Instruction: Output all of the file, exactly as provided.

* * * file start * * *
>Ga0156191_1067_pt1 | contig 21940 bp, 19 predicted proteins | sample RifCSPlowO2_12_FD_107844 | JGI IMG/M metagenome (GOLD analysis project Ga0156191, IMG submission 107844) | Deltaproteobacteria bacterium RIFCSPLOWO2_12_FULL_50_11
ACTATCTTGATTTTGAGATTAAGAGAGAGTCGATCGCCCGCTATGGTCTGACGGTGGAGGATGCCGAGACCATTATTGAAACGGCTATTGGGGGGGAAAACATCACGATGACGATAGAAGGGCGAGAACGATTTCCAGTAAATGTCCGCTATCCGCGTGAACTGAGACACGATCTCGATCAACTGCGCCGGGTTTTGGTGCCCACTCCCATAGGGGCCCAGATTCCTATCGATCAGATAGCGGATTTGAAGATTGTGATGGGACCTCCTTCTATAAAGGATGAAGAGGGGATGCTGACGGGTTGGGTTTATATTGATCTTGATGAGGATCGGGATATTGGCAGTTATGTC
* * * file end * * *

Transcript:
>Ga0156191_1067_pt1 | contig 21940 bp, 19 predicted proteins | sample RifCSPlowO2_12_FD_107844 | JGI IMG/M metagenome (GOLD analysis project Ga0156191, IMG submission 107844) | Deltaproteobacteria bacterium RIFCSPLOWO2_12_FULL_50_11
ACTATCTTGATTTTGAGATTAAGAGAGAGTCGATCGCCCGCTATGGTCTGACGGTGGAGGATGCCGAGACCATTATTGAAACGGCTATTGGGGGGGAAAACATCACGATGACGATAGAAGGGCGAGAACGATTTCCAGTAAATGTCCGCTATCCGCGTGAACTGAGACACGATCTCGATCAACTGCGCCGGGTTTTGGTGCCCACTCCCATAGGGGCCCAGATTCCTATCGATCAGATAGCGGATTTGAAGATTGTGATGGGACCTCCTTCTATAAAGGATGAAGAGGGGATGCTGACGGGTTGGGTTTATATTGATCTTGATGAGGATCGGGATATTGGCAGTTATGTC